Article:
Work and Pensions Secretary Iain Duncan Smith has resigned, saying that he was under increasing pressure to make cuts whilse the latest Budget "benefits higher earning taxpayers". A letter of resignation was issued by Duncan Smith on 18 March, a crucial time as George Osborne's budget comes under increased scrutiny.
The 61-year-old's resignation is a huge blow to the Conservatives, who have angered many over £4bn of planned cuts to Personal Independence Payments (PIP), which are expected to affect 640,000 people. The government has said that they will "reconsider" the cuts after widespread concern.
Osborne has insisted the "most vulnerable" in the UK will still be protected and the overall disability budget was increasing, but he will still contact colleagues and disability charities to "make sure we get this absolutely right".
But Duncan Smith, who had been in the job almost six years, clearly does not want to see the results of these meetings, saying the cuts were "not defensible" within a Budget that "benefits higher earning taxpayers".
The changes, outlined in Wednesday's budget, will adjust the critical formula that the government uses to work out the daily living component of PIP. The new allowance is set to replace Disability Living Allowance (DLA) in January 2017.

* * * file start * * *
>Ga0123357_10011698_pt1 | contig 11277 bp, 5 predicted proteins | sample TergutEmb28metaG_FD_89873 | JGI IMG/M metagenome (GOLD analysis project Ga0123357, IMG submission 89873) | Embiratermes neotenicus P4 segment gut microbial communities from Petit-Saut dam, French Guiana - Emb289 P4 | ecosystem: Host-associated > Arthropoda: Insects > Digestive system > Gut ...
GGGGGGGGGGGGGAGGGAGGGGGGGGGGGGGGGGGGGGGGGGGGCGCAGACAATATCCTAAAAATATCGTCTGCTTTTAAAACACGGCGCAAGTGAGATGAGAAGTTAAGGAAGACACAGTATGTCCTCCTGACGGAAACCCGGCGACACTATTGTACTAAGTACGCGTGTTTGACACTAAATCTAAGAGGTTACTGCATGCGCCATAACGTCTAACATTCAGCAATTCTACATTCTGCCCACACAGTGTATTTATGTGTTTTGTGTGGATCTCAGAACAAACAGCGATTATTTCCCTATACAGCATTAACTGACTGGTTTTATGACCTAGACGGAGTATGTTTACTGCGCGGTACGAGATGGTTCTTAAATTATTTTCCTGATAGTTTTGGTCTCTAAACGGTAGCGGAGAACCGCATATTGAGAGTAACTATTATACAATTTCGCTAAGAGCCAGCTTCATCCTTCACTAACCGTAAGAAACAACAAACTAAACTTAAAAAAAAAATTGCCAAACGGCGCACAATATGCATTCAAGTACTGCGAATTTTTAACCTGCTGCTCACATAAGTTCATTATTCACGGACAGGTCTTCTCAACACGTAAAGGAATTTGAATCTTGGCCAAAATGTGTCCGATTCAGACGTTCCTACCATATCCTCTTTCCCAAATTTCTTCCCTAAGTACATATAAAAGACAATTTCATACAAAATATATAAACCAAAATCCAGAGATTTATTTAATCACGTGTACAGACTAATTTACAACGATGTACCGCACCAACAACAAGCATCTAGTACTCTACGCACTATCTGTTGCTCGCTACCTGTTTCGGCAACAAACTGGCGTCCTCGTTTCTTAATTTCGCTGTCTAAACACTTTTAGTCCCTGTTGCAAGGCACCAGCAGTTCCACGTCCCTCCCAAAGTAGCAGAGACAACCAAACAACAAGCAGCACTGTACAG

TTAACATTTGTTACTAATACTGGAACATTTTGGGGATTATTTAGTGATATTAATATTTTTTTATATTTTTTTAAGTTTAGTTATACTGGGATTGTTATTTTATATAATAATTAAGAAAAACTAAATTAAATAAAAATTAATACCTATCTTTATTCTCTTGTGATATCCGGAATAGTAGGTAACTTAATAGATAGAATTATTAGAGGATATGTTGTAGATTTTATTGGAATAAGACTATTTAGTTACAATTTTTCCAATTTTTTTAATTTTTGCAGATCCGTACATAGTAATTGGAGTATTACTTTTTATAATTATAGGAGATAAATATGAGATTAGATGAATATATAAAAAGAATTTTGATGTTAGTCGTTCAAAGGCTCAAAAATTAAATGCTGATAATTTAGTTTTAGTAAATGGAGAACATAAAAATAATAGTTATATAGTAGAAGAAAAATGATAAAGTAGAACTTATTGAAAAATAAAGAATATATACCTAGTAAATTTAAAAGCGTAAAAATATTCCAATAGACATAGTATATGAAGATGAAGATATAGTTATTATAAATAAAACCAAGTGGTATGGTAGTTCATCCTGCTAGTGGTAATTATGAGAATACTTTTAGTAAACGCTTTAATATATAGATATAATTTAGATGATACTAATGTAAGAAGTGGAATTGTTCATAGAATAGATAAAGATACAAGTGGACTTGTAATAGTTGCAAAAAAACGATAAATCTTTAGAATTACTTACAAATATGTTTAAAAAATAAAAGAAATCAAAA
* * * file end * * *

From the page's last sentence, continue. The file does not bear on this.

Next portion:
The letter reads: "I have for some time and rather reluctantly come to believe that the latest changes to benefits to the disabled and the context in which they've been made are, a compromise too far. While they are defensible in narrow terms, given the continuing deficit, they are not defensible in the way they were placed within a Budget that benefits higher earning taxpayers.
"I am unable to watch passively whilst certain policies are enacted in order to meet the fiscal self-imposed restraints that I believe are more and more perceived as distinctly political rather than in the national economic interest," he said in his resignation letter.
"Too often my team and I have been pressured in the immediate run up to a budget or fiscal event to deliver yet more reductions to the working-age benefit bill.
"There has been too much emphasis on money-saving exercises and not enough awareness from the Treasury, in particular, that the government's vision of a new welfare-to-work system could not be repeatedly salami-sliced. It is therefore with enormous regret that I have decided to resign."
The former Conservative Party leader and Leader of the Opposition from 2001-2003 had locked horns behind closed doors with the treasury over some of the cuts. The Edinburgh-born Duncan Smith also criticised 'pessimistic' David Cameron and George Osborne over the EU referendum.
Osborne claims the new budget would allow for an extra £1bn on disability despite other figures revealing would save £4.4bn by 2020-21.